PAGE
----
Adventures Reach New Heights
November, 2002 Marks First Commercial Brahmaputra Descent
India is rarely considered an extreme sports destination. On the international market it is touted as an exotic cultural destination. The Taj Mahal, royal Rajasthan, Goaıs golden beaches, Keralas backwaters, and spiritual Varanasi are often dished out with overdone zeal. If you are an adrenalin addict, sadly, India has had little to offer until now.
Indias poor high-end adventure reputation is about to be changed. This year an experienced crew of rafters and kayakers have put together a rafting expedition down the mighty Brahmaputra. Its a big project by any standard, aimed at putting India on the international white water map and to commemorate the International Year of Eco-Tourism. The November 2002 descent of a 180-km stretch of the Brahmaputra will mark the first non-military expedition on the river and the first commercial foray in the politically sensitive region. "This section is normally off limits to foreigners, due to its proximity to China," says expedition leader Vaibhav Kala of Aquaterra Adventures. "Its been run a few times by the armed forces, but its never been properly documented. Now, thanks to a special permit, it will finally be open to other adventurers and given the recognition it deserves." Aquaterra plans the 2002 trip as the first of an ongoing series of commercial adventure white water tours on this section of the river.
"This expedition takes up where Lindgren left off," says Paddler Magazine Publisher and Editor-in-Chief Eugene Buchanan, referring to kayaker Scott Lindgrens well-documented 2002 expedition run of the upper Tsangpo. "With the information gleaned from this lower section, we will finally have a picture of the entirety of the Everest of Rivers."
The Brahmaputra enters India in the far eastern state of Arunachal Pradesh after traveling hundreds of miles across Tibet as the Tsangpo from its birthplace near the holy lake of Mansarovar. The Tsangpo is at its worst just before it enters India at Gelling. An incredible flow of 2 million cubic feet per second slices through a fabled gorge section called the "Big Bend," dropping about 150 ft per mile. At the border, the fury of the Tsangpo, descending from the eastern Himalayas, is controlled but no less potent. This formidable force is now called the Siang and it forms the stage for an expedition called the Great Brahmaputra Descent. From the put-in just below the Tsangpos famed Big Bend, the expedition will navigate 180 kilometers of Class IV-V, Himalayan-lined whitewater to the take-out eight days later at Pasighat.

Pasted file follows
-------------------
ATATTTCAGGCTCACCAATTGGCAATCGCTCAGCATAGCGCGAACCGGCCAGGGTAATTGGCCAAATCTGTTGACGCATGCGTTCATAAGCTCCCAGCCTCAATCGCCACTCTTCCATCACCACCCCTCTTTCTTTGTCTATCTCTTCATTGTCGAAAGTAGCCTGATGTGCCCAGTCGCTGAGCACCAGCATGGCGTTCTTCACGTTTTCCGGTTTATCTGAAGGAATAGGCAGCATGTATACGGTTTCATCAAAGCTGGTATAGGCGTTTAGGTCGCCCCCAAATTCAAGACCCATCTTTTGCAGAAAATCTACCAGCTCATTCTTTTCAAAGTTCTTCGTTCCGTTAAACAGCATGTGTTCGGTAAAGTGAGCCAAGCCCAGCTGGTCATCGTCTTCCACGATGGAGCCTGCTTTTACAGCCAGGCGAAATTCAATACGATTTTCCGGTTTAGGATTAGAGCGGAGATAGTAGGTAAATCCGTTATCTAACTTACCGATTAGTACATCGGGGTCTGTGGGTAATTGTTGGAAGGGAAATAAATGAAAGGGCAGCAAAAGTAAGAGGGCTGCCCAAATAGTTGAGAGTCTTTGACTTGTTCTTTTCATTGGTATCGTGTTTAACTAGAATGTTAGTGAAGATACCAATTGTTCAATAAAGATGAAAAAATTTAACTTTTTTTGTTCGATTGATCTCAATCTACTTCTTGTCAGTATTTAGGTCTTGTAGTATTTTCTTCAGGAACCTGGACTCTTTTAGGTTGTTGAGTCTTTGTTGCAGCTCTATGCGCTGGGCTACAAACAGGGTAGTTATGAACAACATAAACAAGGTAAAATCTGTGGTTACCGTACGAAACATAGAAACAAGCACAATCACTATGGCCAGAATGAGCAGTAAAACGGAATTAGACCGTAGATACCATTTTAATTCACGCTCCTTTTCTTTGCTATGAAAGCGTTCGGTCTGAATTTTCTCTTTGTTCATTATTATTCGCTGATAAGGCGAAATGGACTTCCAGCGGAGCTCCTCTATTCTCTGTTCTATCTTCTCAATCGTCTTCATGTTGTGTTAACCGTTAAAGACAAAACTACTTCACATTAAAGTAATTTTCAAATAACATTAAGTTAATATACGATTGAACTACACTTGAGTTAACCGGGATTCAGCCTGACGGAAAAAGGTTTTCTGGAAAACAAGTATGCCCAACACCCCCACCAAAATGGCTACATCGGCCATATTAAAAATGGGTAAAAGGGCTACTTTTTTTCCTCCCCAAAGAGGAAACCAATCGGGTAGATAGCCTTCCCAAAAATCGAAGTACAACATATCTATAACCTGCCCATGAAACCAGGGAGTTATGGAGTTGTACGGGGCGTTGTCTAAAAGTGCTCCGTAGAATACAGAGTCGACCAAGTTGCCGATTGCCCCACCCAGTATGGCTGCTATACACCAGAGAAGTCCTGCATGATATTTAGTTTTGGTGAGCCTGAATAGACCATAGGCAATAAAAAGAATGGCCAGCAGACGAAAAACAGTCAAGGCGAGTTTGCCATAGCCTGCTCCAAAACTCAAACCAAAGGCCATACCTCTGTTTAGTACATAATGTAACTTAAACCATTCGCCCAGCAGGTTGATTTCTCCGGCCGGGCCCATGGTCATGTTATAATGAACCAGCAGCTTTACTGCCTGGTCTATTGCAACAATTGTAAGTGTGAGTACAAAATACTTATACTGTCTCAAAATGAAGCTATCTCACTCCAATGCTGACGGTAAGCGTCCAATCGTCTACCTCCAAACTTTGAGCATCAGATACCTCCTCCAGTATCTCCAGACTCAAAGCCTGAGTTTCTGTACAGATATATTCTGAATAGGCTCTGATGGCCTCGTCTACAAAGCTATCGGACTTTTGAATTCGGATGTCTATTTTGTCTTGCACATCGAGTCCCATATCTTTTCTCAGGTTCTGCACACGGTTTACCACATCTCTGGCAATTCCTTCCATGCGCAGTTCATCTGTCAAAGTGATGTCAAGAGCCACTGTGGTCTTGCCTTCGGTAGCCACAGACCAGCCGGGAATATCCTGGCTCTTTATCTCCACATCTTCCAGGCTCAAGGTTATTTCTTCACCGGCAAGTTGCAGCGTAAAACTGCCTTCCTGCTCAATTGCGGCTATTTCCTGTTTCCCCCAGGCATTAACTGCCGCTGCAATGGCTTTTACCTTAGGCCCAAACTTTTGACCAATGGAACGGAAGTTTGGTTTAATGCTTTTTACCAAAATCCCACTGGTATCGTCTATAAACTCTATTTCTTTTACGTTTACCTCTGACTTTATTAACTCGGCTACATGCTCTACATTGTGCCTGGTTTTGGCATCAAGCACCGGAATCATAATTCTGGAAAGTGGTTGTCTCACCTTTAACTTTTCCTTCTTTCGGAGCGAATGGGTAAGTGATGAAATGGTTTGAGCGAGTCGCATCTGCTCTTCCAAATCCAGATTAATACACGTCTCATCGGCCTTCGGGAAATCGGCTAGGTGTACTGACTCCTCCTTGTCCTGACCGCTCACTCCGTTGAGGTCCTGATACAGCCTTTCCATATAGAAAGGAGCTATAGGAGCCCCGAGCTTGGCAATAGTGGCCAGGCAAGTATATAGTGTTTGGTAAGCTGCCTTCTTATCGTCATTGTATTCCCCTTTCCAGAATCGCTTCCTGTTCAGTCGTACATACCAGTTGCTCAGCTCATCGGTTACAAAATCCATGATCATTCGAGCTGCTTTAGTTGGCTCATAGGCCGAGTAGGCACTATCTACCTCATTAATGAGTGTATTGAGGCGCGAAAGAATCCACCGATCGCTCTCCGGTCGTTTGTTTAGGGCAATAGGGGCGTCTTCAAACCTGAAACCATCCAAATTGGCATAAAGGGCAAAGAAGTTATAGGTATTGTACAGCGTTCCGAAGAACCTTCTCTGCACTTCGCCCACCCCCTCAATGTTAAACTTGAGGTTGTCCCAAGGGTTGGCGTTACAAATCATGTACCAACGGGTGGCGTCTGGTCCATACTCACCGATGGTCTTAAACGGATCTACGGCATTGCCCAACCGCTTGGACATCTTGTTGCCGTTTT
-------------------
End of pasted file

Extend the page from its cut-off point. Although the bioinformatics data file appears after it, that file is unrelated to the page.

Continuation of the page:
The expedition group departs from Dibrugarh on November 22, 2002 and will travel for three arduous days, employing river ferries and off-road vehicles through the Arunachal rain forests to reach the remote village of Tuting. This is wild country inhabited by the Adi Tribals who still live a life in harmony with nature, happy and content with what the forest provides. Theirs is a community governed by a strong Kebong village council and the social fabric of the coexisting clans. In the true spirit of eco-tourism, the expedition group will have a first-hand experience of this lifestyle through close village interaction. But the cultural experience is just a kick-start to the awesome journey ahead.
Over an eight-day period the group in three rafts and several kayaks will tackle the
roaring whitewater in their attempt to descend the Siang section of the upper Brahmaputra.
It has been rafted a few times by joint armed forces trips for tactical reasons, but this
will mark the first commercial departure. If all goes as planned, further runs of the
river are in the offing for Aquaterras 2003 adventure rafting schedule. India has
finally arrived as an adventure destination!
In fact, there is so much hype internationally that "Paddler," the worldıs foremost whitewater journal has signed on as an event co-sponsor and will be covering the descent. A number of leading expedition kayakers are joining this first trip on the amazing Brahmaputra, and additional sponsorship opportunities are available. A few spots on this first expedition are still available for a round trip cost of $3,000 to adventureous customers. The price for the trip, Nov. 22 - Dec. 6, 2002, includes roundtrip airfare from New Delhi to Dibrugarh, lodging in Delhi and Dibrugarh, restricted area permit fee, royalty for rafting the Siang, road travel, tented and rest house/hotel accommodation, all meals, guide fees, and transfers.
The Siang is big in whitewater terms, but the isolation of the location places the expedition far above anything else available internationally. A very sensitive border with Chinese-occupied Tibet has resulted in a strong military presence and stringent visitor permits have discouraged tourists from the region. The very chance to visit the Siang valley makes for an opportunity of a lifetime. The wilderness and cultural experience thrown in with the high-end river descent make the trip a must for anyone who wishes to break out at the top!
Indias Aquaterra Adventures
operates river and mountain trips
Reprinted Press Release, August 2002